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Dear Jewish Singles,

I wanted to share with you some of my personal dating experiences, and how those may inform your dating life during this challenging and unpredictable period of COVID-19 pandemic.


There I was, I was finally ready to date. I thought I did everything right, the stage was set, I was where I wanted to be, and indeed I started dating. And then, the 2008 recession hit. Predictability was no longer a strong factor; economic anxiety was in the air. Many who had planned their careers in the field of finance were not going to get a paying job in the field. Those who had gotten into prestigious law schools taking out large loans knew they may not be able to pay those. People who thought their parents would be able to support them in their early years of marriage realized that won’t happen. Many of those who had jobs suddenly didn’t.

This had a significant impact on my dating life, and many of my friends’ dating lives.

Dating styles had suddenly changed. Those who expected to afford to take a girl out with a certain kind of car to certain kinds of restaurants would no longer be able to do it. Those who planned on traveling more for dates were no longer able to afford it. Those who thought they would be able to project financial confidence would no longer be able to do that. Everything had changed. We had hit a recession like the world had not seen since 1929. No one knew what to expect. Kind of like what we are seeing now in the world, minus the pandemic.

Different people had different reactions.

Some decided to push off dating altogether, others chose to limit their dating in one way or the other. In contrast, others felt they were changing the course of their lives and thus needed to change the type of person they would be dating. Some would just need more time to figure out their next steps.

Having that hindsight, I would urge those who are dating during this most unpredictable in recent history: do not put your foot on this break. Do not alter your plans to build a home together with someone you love, do not shy away from pursuing a relationship you believe in. It may get difficult, but reflecting on history, I believe you are far better off hitting the pedal, than hitting the break.

My friends who took the risk in those early days of the recession, I believe, fared better for themselves in an unstable world and are far better off than those who proceeded with caution. Yes, it may have meant they had to relocate to a more affordable state. It may have meant they had to find a career in a field they had not expected. Or it may have meant that everything worked out as planned. Avoiding risk altogether as a strategy was not a winning approach.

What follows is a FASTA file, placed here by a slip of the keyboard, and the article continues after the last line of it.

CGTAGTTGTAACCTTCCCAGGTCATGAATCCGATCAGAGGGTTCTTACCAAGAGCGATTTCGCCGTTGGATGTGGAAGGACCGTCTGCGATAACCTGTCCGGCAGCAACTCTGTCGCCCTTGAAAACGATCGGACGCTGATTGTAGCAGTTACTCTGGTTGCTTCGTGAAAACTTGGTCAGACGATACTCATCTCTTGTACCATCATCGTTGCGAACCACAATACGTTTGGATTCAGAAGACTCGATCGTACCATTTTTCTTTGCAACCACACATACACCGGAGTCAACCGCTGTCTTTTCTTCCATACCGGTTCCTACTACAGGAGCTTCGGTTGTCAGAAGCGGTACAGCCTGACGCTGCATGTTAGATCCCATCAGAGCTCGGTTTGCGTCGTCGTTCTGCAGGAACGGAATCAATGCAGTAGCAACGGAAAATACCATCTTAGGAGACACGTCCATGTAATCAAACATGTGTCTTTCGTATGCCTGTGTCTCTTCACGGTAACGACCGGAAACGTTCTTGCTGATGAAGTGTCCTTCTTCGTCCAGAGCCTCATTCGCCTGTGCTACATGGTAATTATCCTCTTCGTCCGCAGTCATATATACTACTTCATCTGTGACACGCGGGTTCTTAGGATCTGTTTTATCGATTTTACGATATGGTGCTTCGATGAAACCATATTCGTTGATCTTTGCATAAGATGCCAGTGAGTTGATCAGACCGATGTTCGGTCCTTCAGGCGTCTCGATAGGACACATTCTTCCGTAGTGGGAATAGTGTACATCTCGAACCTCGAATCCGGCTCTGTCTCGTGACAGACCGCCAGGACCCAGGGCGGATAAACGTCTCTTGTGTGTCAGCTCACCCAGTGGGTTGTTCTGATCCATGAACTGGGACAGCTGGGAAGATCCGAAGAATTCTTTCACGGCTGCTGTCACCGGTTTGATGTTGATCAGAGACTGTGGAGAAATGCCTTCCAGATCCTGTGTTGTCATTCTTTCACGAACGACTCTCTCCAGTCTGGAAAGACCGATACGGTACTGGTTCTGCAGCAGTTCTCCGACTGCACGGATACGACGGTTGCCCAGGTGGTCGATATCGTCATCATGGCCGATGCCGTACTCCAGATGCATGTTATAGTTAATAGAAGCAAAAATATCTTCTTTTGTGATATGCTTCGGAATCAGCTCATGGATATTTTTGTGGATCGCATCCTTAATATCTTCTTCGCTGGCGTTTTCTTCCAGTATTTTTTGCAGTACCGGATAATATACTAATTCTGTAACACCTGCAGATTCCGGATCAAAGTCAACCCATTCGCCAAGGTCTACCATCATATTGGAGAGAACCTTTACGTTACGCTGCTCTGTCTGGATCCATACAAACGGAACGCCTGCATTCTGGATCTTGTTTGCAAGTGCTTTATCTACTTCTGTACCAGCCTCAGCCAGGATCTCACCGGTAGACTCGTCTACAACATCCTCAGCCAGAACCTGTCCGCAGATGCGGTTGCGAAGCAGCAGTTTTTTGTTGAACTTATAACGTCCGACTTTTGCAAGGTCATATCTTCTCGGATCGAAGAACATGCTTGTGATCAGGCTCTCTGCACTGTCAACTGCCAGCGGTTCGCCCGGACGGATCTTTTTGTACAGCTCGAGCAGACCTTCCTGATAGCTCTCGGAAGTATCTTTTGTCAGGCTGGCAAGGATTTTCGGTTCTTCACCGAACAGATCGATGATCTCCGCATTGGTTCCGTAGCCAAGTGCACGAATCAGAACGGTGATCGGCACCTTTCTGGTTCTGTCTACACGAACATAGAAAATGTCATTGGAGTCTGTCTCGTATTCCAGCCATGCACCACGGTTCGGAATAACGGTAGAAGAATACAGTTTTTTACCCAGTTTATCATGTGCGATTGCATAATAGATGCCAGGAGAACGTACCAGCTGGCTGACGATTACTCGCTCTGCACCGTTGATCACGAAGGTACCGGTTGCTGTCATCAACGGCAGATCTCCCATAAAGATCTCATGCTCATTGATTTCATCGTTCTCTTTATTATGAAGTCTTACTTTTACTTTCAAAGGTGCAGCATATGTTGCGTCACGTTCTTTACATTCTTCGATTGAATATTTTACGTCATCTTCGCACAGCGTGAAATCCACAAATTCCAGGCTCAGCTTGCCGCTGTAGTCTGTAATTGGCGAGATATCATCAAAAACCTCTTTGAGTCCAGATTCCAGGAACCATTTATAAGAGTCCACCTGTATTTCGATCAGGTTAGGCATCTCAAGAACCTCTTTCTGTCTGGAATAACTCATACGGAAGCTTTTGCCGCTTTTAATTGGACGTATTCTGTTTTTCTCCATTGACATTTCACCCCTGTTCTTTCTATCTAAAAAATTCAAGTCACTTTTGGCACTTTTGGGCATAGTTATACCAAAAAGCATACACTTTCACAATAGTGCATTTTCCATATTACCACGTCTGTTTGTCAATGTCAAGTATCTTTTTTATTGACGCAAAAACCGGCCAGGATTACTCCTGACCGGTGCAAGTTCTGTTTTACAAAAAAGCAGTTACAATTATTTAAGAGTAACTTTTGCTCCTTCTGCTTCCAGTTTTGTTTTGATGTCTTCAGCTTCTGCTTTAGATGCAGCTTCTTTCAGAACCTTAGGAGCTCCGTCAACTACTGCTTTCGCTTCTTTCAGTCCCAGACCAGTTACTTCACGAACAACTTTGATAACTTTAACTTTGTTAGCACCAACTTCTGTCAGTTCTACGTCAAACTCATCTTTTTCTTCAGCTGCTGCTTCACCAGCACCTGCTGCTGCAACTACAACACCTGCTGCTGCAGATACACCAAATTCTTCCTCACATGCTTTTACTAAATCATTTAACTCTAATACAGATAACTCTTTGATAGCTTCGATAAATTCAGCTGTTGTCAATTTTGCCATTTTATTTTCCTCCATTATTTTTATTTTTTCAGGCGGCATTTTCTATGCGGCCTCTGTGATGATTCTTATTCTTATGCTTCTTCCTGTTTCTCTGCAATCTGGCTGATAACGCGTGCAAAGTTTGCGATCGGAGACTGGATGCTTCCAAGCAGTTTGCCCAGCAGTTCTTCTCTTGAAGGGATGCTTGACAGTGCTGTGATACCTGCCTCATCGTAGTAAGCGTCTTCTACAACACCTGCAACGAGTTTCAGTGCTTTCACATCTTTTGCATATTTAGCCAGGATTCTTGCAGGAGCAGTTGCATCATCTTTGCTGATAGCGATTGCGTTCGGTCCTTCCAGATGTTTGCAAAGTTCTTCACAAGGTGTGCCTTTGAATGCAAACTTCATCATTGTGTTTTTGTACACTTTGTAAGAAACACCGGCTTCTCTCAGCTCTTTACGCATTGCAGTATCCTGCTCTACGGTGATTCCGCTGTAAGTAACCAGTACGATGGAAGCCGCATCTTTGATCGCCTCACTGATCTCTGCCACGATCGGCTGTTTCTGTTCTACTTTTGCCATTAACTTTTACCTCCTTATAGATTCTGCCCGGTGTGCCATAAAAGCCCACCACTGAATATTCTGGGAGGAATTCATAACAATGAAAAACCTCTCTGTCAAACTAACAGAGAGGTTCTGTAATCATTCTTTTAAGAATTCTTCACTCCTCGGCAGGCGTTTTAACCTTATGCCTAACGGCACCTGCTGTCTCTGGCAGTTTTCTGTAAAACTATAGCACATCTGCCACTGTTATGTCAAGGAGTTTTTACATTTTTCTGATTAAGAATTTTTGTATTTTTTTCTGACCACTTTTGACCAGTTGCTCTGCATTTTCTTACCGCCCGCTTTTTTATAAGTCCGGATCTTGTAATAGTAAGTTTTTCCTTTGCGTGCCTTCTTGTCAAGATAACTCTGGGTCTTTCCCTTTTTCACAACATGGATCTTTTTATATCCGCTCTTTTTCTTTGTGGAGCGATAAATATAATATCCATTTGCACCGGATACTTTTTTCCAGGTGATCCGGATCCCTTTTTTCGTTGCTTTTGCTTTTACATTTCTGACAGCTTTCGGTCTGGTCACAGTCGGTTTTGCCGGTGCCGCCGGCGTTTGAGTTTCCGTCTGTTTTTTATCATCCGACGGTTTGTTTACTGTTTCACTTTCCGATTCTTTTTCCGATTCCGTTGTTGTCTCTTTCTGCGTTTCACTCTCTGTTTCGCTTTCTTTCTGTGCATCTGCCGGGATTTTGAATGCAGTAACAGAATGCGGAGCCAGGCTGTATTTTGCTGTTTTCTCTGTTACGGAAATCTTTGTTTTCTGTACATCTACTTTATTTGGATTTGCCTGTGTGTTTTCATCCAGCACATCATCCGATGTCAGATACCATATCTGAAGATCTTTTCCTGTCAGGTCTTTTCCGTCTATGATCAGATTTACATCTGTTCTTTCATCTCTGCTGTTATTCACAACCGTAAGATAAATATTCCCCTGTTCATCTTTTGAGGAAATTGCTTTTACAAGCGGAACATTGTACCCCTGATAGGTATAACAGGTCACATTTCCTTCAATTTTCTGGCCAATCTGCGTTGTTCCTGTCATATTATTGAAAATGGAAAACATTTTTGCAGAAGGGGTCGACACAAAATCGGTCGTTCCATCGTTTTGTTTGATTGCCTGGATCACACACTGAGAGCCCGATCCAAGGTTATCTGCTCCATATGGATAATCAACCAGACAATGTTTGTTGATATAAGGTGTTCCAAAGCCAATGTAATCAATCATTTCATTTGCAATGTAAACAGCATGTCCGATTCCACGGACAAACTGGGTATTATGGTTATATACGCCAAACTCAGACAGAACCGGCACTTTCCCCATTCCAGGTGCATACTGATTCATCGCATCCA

Mark Twain famously said: “In this world, nothing is certain except death and taxes.” There are few things that guarantee us what the future will be like. Finding someone who will be at your side during those times of uncertainty and change can make all the difference. Lowering expectations and embracing for a less predictable ride can lead you into the best thing that has ever happened to you. To quote Billy Joel’s Piano Man: “Yes, they’re sharing a drink they call loneliness. But it’s better than drinkin’ alone”.

As matchmakers, my wife and I feel the pain of those having to date during these times of turmoil, yet are encouraged by seeing people widening their dating pool during these tumultuous times. People who in the past would not say yes to dating that person or the other, are saying yes. People who would not agree to date often are doing so now. We salute you all. Perhaps, now more than ever is a time to find someone to be at your side as we journey towards a world that will never be the same.

Dating at a time you can’t even meet someone in person is most definitely something that has not been tried before. And yet, I would urge you, now more than ever, to find a way to take this journey with someone at your side. If our own grandparents had expected a predictable world, we would never be here.

Who in Jewish history knew for how much longer they will be living in the same country or under the same circumstances or with what kind of livelihood? Jews have shown the world how embracing uncertainty together can lead to the most spectacular results. This generation should be no exception.

As so many of the people we know, care for, love hosting for Shabbat meals– or have never met– are facing the added stress of how to date during these difficult times, my wife and I are here to let you know: we are cheering you on. We are rooting for you. Dating is never easy, how so much more so during these unusual times. We believe in you, care for you, and applaud your faith in a better tomorrow—together. Good luck!


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Rabbi Elchanan Poupko is a rabbi, writer, teacher, and blogger ( He lives with his wife in New York City.